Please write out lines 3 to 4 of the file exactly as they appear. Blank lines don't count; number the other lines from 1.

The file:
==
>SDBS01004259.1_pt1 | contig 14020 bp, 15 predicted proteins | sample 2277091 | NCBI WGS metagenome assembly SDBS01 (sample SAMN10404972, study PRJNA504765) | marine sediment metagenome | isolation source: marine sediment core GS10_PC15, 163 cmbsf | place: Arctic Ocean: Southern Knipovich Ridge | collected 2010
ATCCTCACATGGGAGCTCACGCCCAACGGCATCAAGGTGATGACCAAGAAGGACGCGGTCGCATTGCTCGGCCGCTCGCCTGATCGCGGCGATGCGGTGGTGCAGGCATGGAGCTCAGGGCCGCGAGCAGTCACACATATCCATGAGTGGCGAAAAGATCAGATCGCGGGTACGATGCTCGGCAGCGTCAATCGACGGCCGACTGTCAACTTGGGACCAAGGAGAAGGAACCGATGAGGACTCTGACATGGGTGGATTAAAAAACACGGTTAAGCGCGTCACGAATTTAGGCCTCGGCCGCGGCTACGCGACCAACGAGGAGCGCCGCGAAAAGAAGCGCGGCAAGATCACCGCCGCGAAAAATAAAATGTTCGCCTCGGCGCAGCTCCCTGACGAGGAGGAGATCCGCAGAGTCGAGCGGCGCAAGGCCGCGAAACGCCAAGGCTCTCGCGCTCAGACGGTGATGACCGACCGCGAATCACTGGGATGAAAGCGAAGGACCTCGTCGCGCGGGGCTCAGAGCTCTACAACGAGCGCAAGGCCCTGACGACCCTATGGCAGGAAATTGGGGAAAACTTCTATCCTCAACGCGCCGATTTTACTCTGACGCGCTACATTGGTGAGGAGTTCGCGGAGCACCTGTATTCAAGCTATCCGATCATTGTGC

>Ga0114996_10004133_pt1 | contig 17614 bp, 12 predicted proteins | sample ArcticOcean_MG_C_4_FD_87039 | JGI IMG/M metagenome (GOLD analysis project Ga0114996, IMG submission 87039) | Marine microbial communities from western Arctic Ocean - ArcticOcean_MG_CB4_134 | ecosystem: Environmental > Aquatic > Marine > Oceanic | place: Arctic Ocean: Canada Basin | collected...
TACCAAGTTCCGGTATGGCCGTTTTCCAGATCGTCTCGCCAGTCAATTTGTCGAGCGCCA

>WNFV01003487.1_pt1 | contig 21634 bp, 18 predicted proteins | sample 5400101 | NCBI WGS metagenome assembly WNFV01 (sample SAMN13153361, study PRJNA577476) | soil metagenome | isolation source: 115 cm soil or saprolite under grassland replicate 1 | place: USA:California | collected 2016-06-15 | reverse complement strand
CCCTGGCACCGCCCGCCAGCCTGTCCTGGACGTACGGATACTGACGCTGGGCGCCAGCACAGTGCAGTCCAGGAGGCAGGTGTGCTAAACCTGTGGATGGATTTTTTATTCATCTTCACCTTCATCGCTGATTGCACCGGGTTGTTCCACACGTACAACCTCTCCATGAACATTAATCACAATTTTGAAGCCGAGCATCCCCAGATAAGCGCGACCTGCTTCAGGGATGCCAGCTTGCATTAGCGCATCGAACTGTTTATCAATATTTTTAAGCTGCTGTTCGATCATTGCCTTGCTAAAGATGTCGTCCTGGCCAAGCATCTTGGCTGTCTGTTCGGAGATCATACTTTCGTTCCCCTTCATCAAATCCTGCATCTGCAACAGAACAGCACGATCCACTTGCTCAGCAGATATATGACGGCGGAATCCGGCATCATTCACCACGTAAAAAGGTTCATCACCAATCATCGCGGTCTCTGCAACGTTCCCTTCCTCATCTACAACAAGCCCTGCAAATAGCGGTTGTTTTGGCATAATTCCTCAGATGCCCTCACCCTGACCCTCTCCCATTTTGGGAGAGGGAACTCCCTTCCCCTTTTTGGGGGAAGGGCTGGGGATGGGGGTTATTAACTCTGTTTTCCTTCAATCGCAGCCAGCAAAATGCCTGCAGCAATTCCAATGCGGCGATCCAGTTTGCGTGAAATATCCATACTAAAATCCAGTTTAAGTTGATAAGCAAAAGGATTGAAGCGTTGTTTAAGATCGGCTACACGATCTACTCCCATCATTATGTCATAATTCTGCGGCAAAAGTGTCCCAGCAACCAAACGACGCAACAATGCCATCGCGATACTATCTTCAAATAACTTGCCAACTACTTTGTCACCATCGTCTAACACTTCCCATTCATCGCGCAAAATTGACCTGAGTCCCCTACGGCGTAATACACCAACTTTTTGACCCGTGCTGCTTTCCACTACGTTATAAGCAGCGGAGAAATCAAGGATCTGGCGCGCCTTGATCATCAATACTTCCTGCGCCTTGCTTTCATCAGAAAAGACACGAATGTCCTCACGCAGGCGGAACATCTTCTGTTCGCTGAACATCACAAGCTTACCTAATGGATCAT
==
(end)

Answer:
>Ga0114996_10004133_pt1 | contig 17614 bp, 12 predicted proteins | sample ArcticOcean_MG_C_4_FD_87039 | JGI IMG/M metagenome (GOLD analysis project Ga0114996, IMG submission 87039) | Marine microbial communities from western Arctic Ocean - ArcticOcean_MG_CB4_134 | ecosystem: Environmental > Aquatic > Marine > Oceanic | place: Arctic Ocean: Canada Basin | collected...
TACCAAGTTCCGGTATGGCCGTTTTCCAGATCGTCTCGCCAGTCAATTTGTCGAGCGCCA